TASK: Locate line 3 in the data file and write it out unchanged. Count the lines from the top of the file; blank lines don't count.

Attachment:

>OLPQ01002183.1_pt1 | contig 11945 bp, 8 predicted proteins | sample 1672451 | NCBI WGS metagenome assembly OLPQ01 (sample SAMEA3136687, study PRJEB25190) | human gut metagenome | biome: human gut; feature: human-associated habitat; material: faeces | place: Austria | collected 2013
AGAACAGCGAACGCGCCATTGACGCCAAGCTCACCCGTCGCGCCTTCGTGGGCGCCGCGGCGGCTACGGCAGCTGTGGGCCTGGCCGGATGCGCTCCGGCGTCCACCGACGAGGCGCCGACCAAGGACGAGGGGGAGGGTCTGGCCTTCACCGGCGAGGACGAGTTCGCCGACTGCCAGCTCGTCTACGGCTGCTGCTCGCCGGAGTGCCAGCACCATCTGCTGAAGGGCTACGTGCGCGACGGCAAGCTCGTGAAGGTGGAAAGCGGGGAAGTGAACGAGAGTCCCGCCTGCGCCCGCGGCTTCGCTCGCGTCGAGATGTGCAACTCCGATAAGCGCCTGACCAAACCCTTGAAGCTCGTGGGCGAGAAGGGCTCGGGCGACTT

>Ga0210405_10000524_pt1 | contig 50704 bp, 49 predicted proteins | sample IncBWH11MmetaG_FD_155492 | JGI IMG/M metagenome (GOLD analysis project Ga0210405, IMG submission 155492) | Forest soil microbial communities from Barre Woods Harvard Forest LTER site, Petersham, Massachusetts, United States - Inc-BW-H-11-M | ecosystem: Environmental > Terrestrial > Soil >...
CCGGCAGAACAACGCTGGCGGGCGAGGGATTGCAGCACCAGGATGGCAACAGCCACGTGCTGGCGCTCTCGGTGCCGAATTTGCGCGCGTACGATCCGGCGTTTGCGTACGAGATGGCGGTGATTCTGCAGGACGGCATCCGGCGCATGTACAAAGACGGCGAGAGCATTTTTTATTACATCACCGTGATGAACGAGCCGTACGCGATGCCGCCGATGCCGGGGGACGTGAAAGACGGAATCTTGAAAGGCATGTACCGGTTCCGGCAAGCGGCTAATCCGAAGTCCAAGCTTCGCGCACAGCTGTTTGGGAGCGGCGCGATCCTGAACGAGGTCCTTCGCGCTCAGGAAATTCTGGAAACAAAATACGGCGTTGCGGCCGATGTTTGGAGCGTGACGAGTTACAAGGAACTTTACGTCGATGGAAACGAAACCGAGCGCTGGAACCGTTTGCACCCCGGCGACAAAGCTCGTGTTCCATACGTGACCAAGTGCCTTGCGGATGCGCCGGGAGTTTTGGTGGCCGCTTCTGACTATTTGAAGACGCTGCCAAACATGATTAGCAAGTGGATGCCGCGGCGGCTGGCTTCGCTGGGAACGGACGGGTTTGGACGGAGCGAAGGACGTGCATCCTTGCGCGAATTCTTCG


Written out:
>Ga0210405_10000524_pt1 | contig 50704 bp, 49 predicted proteins | sample IncBWH11MmetaG_FD_155492 | JGI IMG/M metagenome (GOLD analysis project Ga0210405, IMG submission 155492) | Forest soil microbial communities from Barre Woods Harvard Forest LTER site, Petersham, Massachusetts, United States - Inc-BW-H-11-M | ecosystem: Environmental > Terrestrial > Soil >...